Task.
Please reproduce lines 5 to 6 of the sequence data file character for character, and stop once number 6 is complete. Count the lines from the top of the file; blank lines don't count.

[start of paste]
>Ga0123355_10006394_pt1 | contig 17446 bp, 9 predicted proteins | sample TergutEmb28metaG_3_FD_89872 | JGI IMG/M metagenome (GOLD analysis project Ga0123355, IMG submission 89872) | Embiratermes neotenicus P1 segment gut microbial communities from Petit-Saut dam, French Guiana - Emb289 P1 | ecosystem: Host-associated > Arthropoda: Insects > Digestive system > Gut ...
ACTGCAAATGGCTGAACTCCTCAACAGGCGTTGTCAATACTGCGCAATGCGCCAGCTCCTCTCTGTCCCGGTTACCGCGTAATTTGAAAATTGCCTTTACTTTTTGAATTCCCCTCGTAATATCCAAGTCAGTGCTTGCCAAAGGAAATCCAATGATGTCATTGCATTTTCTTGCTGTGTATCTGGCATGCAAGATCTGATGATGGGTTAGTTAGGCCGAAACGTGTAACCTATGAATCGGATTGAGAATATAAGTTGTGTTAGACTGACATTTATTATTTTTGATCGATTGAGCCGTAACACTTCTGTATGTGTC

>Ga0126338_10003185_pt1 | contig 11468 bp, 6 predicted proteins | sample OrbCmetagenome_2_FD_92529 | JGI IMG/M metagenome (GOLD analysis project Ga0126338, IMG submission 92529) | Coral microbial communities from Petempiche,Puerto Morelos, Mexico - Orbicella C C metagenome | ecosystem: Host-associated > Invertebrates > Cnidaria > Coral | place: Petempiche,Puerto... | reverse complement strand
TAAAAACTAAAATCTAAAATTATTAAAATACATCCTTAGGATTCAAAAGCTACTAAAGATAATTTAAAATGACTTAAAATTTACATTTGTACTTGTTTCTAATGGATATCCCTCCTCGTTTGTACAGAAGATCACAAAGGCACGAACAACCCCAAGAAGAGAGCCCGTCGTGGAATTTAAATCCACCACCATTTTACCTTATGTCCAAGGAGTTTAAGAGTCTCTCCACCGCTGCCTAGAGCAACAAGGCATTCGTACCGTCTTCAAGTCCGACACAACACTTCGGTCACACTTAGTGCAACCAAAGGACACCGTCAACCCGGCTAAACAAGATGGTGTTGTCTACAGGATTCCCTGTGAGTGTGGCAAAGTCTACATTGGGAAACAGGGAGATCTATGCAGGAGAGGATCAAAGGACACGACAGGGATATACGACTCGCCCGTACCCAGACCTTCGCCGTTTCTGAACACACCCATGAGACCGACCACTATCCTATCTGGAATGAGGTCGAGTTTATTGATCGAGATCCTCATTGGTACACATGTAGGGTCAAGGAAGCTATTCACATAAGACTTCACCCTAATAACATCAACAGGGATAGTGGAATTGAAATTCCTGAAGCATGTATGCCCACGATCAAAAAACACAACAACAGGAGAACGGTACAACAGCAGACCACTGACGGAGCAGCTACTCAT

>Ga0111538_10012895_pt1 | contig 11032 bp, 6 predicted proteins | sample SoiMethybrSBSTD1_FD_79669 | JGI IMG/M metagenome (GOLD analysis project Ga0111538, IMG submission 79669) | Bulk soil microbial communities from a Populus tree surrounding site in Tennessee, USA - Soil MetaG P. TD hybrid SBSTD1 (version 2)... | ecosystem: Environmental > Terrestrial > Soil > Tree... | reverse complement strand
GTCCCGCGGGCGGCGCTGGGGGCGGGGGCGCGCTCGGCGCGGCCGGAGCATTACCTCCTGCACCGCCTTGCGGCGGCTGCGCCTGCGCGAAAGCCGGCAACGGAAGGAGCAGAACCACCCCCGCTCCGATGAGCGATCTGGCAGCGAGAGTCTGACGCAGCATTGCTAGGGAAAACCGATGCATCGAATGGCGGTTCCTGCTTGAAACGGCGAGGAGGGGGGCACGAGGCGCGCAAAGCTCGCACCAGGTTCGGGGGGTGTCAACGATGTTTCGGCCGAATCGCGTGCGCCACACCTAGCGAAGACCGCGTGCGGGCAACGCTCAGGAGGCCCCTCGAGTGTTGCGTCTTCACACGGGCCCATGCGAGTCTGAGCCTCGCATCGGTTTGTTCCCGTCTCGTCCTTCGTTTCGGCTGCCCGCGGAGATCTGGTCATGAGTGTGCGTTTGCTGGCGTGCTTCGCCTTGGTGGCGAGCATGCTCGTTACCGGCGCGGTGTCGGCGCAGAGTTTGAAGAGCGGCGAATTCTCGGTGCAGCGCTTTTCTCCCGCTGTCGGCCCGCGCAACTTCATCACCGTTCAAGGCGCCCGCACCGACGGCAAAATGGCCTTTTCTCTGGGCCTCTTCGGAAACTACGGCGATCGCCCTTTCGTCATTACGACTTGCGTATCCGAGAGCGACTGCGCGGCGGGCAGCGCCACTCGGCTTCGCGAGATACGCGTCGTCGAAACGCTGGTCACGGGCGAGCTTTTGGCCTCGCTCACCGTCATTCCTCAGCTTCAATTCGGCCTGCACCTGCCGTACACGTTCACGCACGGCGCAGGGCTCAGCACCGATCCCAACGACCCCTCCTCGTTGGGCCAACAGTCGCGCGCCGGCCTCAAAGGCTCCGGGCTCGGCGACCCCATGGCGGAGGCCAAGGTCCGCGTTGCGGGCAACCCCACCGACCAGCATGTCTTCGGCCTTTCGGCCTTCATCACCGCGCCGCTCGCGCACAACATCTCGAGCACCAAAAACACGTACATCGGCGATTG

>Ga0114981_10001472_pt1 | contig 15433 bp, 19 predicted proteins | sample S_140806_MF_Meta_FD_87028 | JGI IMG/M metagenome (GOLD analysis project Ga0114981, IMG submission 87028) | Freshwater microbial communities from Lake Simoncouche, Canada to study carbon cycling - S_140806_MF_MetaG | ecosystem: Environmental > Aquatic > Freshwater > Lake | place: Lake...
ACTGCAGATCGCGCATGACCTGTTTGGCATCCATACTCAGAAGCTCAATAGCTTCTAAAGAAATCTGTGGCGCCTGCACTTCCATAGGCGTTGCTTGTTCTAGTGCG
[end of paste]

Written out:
>Ga0111538_10012895_pt1 | contig 11032 bp, 6 predicted proteins | sample SoiMethybrSBSTD1_FD_79669 | JGI IMG/M metagenome (GOLD analysis project Ga0111538, IMG submission 79669) | Bulk soil microbial communities from a Populus tree surrounding site in Tennessee, USA - Soil MetaG P. TD hybrid SBSTD1 (version 2)... | ecosystem: Environmental > Terrestrial > Soil > Tree... | reverse complement strand
GTCCCGCGGGCGGCGCTGGGGGCGGGGGCGCGCTCGGCGCGGCCGGAGCATTACCTCCTGCACCGCCTTGCGGCGGCTGCGCCTGCGCGAAAGCCGGCAACGGAAGGAGCAGAACCACCCCCGCTCCGATGAGCGATCTGGCAGCGAGAGTCTGACGCAGCATTGCTAGGGAAAACCGATGCATCGAATGGCGGTTCCTGCTTGAAACGGCGAGGAGGGGGGCACGAGGCGCGCAAAGCTCGCACCAGGTTCGGGGGGTGTCAACGATGTTTCGGCCGAATCGCGTGCGCCACACCTAGCGAAGACCGCGTGCGGGCAACGCTCAGGAGGCCCCTCGAGTGTTGCGTCTTCACACGGGCCCATGCGAGTCTGAGCCTCGCATCGGTTTGTTCCCGTCTCGTCCTTCGTTTCGGCTGCCCGCGGAGATCTGGTCATGAGTGTGCGTTTGCTGGCGTGCTTCGCCTTGGTGGCGAGCATGCTCGTTACCGGCGCGGTGTCGGCGCAGAGTTTGAAGAGCGGCGAATTCTCGGTGCAGCGCTTTTCTCCCGCTGTCGGCCCGCGCAACTTCATCACCGTTCAAGGCGCCCGCACCGACGGCAAAATGGCCTTTTCTCTGGGCCTCTTCGGAAACTACGGCGATCGCCCTTTCGTCATTACGACTTGCGTATCCGAGAGCGACTGCGCGGCGGGCAGCGCCACTCGGCTTCGCGAGATACGCGTCGTCGAAACGCTGGTCACGGGCGAGCTTTTGGCCTCGCTCACCGTCATTCCTCAGCTTCAATTCGGCCTGCACCTGCCGTACACGTTCACGCACGGCGCAGGGCTCAGCACCGATCCCAACGACCCCTCCTCGTTGGGCCAACAGTCGCGCGCCGGCCTCAAAGGCTCCGGGCTCGGCGACCCCATGGCGGAGGCCAAGGTCCGCGTTGCGGGCAACCCCACCGACCAGCATGTCTTCGGCCTTTCGGCCTTCATCACCGCGCCGCTCGCGCACAACATCTCGAGCACCAAAAACACGTACATCGGCGATTG